There are, I suggest, three aspects of greyhound racing handicapping. As a crowd, we tend to ignore at least one of the three.

I shall list these aspects of greyhound racing in the following manner:

  1. Statistical.
  2. Situational Evaluation.
  3. Bet Structure.

Okay, firstly let's deal with the statistical side. I'll call it Plan 1. This relates to the general form analysis we do, whereby we assess the various factors relating to past performances and times.

Plan 2 is the angle that often is ignored. Here we try to assess how each dog's chances are going to be affected by the other runners, in regard to box position, early pace, possibility of interference, and how the race will actually be run.

Plan 3 is structured on Plans 1 and 2 and it's all about how you will bet your selections.

If we assume that luck plays a 10 per cent role in any race, how should you apportion your time in working out the three aspects of the approach. I believe that you need to spend half your time on Plan 2. It's that important! You can then spend, say, 25 per cent each on the other two areas.

Most fans, of course, will devote almost all their time to the form analysis, or the 'statistical handicapping'. But it is only one step in the game.

It's certainly the start of the process, but once completed it's not the end of the task. Having isolated the dogs that you feel are the main chances, you then need to bring in Plan 2 to determine how each is going to be affected by all the other 'situational' factors.

I've found over the years that in most races there isn't all that much between the best and the worst. Often, there is just a length or two between the entire field and, as we know, this translates in speed terms to only about 6/100th to 12/100th of a second.

It doesn't take much, then, for the best dog to cop interference that can cost it the race. You can spend all the time you like poring over speed figures to discover which dogs are the fastest and by how much, but on their own they will mostly not tell you the winner of the race.

How will everything come together in the race itself? This is the onerous task facing the committed punter. No two races are ever going to be the same. With this in mind, a dog may well win from box 8 in one race but when he starts from the same box next time out he is going to face a completely different scenario to the previous one.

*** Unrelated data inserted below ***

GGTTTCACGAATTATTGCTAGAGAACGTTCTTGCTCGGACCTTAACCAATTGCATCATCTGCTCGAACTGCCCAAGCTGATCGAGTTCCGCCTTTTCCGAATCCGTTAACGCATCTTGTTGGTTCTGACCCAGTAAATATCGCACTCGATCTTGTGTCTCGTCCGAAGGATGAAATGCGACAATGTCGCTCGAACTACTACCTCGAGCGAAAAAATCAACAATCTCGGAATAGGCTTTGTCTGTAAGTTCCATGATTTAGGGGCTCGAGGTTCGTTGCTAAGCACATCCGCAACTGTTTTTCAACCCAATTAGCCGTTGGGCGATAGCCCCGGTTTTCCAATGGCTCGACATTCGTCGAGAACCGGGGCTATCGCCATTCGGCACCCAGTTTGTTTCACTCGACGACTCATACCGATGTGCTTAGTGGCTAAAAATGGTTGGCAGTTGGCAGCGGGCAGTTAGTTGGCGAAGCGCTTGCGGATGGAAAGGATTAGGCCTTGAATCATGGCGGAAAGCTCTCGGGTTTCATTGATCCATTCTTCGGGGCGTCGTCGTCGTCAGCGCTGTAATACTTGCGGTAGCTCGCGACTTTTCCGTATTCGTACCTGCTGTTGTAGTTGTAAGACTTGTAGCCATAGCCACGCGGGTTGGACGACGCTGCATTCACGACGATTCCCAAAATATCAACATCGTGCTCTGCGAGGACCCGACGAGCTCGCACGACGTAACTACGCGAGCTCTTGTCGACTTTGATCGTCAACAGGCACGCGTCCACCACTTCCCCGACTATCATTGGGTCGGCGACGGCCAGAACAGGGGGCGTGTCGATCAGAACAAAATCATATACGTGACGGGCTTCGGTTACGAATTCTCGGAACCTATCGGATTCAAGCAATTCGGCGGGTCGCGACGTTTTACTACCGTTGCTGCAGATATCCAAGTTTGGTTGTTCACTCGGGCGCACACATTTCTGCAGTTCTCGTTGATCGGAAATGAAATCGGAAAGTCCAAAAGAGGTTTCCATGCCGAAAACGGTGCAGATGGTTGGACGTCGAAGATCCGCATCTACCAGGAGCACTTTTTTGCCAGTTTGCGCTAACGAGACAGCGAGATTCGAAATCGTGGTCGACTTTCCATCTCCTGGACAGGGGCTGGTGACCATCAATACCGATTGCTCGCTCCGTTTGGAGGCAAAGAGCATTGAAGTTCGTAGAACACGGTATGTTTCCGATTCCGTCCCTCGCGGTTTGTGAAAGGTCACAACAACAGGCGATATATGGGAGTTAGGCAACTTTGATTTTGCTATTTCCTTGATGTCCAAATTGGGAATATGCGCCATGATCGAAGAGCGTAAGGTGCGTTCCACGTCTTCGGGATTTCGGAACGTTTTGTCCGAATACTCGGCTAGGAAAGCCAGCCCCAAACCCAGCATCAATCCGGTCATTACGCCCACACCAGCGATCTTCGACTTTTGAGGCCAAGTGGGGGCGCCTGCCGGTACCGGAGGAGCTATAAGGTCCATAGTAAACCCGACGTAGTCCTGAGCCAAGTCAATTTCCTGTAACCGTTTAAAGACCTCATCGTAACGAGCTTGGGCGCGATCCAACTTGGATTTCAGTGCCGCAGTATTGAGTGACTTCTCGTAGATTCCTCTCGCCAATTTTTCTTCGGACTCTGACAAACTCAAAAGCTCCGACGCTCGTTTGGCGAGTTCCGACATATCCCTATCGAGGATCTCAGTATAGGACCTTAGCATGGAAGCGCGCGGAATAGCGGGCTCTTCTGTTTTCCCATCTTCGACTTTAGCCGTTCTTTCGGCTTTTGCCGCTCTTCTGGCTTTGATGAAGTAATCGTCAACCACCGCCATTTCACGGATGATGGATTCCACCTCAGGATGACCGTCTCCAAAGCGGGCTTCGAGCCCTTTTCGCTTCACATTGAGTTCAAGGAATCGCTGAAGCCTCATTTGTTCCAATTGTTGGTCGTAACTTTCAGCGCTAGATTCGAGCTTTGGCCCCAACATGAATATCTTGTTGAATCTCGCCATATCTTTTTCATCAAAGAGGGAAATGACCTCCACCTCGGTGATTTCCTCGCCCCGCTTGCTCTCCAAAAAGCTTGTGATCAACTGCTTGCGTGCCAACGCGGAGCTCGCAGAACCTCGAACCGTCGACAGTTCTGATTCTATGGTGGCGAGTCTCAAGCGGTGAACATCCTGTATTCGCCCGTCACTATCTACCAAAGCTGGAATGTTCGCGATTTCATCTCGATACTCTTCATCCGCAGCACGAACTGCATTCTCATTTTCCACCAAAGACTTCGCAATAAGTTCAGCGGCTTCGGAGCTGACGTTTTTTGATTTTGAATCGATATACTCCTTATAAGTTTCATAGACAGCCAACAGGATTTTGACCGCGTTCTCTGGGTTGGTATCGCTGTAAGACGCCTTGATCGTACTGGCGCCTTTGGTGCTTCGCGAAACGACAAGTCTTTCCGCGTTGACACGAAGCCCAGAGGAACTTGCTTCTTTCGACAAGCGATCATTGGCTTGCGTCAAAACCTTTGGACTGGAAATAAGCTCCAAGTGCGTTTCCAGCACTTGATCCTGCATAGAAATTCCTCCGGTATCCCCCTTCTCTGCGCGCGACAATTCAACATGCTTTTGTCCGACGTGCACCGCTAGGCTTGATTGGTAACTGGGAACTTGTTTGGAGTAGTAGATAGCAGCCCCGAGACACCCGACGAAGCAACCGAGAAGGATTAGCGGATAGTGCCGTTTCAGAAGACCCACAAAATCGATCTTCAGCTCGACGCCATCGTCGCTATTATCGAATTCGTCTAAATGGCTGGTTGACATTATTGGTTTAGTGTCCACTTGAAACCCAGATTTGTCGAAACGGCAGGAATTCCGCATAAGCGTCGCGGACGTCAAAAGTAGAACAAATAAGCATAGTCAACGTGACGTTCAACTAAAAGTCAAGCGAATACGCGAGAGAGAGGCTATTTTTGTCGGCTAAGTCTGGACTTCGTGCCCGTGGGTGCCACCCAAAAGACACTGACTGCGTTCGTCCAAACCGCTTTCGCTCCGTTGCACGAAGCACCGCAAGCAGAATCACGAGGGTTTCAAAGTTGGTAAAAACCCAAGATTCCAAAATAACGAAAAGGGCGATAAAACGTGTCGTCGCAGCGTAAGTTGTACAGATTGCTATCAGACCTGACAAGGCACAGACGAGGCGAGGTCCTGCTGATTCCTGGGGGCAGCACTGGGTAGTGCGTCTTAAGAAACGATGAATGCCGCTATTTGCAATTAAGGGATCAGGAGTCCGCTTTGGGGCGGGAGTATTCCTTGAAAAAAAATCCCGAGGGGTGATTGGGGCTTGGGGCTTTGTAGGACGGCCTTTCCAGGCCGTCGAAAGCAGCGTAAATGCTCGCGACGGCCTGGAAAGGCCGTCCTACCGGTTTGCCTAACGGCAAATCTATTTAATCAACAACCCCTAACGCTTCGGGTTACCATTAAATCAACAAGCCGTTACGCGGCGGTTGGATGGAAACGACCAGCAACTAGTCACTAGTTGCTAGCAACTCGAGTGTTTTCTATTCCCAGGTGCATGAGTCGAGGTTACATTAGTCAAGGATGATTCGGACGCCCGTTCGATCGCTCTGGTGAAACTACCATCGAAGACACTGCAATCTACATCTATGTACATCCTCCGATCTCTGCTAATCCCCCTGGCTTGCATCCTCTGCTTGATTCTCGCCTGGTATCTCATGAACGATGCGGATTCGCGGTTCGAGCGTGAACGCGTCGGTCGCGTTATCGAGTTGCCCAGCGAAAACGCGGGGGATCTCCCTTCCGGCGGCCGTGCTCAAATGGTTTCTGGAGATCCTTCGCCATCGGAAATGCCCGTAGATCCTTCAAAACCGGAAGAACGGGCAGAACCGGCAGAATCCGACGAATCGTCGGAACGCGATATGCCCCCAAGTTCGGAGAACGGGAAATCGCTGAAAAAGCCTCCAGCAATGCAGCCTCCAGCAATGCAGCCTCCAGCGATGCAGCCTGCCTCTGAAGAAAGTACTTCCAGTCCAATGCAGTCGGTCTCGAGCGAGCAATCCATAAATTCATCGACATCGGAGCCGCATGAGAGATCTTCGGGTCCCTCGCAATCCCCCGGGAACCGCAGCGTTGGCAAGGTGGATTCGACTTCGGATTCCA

The best dog in a race may not be suited by its box draw, but even if he is, what about the dogs on the outside, or on the inside, as well? How are they going to affect his chances?

You may well find that the worst dog in the race has got such a good draw that he might miss all the likely interference. If there are only a couple of lengths between him and the best dog, then it could be that a good box draw slips him in with a great chance.

How do we then predict how a race is going to work out? I think we can split it into various areas, as follows:

  1. Assess the speed capability, of each runner; that is, determine the time they can run, based on past performances.
  2. Look closely at each dog's starting ability from the boxes. Are they likely to be slowly away? Fast away? Are they medium breakers likely to be caught by outside runners veering in?
  3. Early pace. Which dogs have been shown to possess early speed and how does this relate to the box they're in, and to those dogs around them?
  4. Late speed. Which dogs will finish hard, and will they be able to produce late speed and win? How do their rivals shape up in this area, and how will the early speed of the race affect their ability to come from behind and win?
  5. The track itself. Examine each dog's experience there. Do some dogs have an advantage?
  6. The running habits of each runner. Are they railers? Wide runners?

Late closers? Erratic? How will their individual habits affect other runners? Can a wayward-running dog affect the best dog?

NEXT MONTH: How to bet the final selections!

Click here to read Part 2.

By George 'Barker' Bellfield